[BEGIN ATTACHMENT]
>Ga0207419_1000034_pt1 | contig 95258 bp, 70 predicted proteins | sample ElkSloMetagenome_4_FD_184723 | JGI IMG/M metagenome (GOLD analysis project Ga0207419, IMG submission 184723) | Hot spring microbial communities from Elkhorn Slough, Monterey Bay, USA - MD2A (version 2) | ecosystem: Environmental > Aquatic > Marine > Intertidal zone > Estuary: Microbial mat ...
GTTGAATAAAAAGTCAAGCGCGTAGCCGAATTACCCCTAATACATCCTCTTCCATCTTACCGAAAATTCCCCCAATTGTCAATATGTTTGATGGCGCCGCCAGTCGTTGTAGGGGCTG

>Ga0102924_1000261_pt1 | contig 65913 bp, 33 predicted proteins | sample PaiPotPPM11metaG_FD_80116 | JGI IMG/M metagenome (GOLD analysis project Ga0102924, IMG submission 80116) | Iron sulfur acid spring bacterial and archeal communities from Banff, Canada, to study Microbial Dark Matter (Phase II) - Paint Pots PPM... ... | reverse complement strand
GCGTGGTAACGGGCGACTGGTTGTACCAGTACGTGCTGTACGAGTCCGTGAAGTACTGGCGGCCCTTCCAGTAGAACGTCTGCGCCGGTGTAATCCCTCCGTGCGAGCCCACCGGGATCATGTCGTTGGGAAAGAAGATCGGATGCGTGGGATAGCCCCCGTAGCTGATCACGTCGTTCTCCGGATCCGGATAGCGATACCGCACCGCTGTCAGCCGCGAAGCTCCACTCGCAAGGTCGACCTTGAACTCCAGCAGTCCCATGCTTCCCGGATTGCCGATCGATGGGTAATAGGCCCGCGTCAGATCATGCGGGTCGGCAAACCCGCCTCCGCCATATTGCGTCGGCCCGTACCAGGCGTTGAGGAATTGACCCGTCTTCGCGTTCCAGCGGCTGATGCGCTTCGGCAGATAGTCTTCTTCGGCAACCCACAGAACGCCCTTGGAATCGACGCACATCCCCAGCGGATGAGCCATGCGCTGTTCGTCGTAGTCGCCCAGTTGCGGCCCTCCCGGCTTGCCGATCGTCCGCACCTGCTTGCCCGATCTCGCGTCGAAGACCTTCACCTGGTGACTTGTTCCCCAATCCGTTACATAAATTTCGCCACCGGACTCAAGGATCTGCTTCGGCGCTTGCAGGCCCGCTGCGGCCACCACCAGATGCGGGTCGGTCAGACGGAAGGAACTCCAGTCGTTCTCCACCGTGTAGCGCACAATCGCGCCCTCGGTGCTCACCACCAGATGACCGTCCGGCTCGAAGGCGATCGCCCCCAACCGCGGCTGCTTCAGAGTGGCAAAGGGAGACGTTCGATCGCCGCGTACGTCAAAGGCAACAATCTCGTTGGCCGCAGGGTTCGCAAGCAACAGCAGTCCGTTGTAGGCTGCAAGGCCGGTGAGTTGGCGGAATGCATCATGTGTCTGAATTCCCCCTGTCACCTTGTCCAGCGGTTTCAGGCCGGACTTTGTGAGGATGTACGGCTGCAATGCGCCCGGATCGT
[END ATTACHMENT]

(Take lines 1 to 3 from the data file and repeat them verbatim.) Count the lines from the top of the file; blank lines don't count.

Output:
>Ga0207419_1000034_pt1 | contig 95258 bp, 70 predicted proteins | sample ElkSloMetagenome_4_FD_184723 | JGI IMG/M metagenome (GOLD analysis project Ga0207419, IMG submission 184723) | Hot spring microbial communities from Elkhorn Slough, Monterey Bay, USA - MD2A (version 2) | ecosystem: Environmental > Aquatic > Marine > Intertidal zone > Estuary: Microbial mat ...
GTTGAATAAAAAGTCAAGCGCGTAGCCGAATTACCCCTAATACATCCTCTTCCATCTTACCGAAAATTCCCCCAATTGTCAATATGTTTGATGGCGCCGCCAGTCGTTGTAGGGGCTG

>Ga0102924_1000261_pt1 | contig 65913 bp, 33 predicted proteins | sample PaiPotPPM11metaG_FD_80116 | JGI IMG/M metagenome (GOLD analysis project Ga0102924, IMG submission 80116) | Iron sulfur acid spring bacterial and archeal communities from Banff, Canada, to study Microbial Dark Matter (Phase II) - Paint Pots PPM... ... | reverse complement strand